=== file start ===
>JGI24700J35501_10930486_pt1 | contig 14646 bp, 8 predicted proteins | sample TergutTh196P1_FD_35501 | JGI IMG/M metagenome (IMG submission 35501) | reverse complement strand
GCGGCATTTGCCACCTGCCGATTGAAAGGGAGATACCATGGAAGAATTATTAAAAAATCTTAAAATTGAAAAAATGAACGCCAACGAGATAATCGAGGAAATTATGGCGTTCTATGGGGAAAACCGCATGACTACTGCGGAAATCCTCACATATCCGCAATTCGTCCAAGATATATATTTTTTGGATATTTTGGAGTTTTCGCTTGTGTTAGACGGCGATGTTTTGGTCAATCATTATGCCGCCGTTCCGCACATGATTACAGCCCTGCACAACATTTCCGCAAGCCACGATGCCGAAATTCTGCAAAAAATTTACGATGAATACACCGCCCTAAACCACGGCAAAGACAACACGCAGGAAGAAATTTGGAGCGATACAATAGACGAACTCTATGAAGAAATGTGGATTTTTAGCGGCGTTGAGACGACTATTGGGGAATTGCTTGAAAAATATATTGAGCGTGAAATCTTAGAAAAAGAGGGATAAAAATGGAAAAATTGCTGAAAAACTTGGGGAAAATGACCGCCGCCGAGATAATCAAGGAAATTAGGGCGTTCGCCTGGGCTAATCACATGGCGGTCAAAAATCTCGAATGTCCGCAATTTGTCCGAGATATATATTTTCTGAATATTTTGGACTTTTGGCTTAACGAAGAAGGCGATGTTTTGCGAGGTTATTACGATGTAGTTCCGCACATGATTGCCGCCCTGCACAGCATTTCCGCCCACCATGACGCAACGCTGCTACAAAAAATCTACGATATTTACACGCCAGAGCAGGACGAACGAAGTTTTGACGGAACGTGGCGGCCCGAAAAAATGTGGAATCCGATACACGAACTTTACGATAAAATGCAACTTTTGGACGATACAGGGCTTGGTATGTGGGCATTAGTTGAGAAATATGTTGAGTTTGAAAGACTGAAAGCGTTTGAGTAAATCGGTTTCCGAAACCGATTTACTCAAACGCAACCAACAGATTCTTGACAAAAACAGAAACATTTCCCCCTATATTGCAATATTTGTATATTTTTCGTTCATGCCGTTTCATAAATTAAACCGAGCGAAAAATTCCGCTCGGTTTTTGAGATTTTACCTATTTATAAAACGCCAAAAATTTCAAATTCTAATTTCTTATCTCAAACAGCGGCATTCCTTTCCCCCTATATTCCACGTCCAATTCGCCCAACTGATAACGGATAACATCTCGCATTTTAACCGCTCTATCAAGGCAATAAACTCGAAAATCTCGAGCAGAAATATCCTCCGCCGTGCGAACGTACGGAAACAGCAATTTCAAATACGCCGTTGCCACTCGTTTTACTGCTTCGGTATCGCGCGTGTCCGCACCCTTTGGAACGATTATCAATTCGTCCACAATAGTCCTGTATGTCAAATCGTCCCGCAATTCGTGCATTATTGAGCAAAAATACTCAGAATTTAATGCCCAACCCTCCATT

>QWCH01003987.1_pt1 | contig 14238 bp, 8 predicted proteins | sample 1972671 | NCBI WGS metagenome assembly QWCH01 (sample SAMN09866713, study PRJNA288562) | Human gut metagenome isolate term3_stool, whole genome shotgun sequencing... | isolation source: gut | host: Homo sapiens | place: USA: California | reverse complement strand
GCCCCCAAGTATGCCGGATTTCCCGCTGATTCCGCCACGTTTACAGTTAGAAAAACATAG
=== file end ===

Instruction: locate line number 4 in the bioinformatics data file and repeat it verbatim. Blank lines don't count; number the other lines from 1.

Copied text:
GCCCCCAAGTATGCCGGATTTCCCGCTGATTCCGCCACGTTTACAGTTAGAAAAACATAG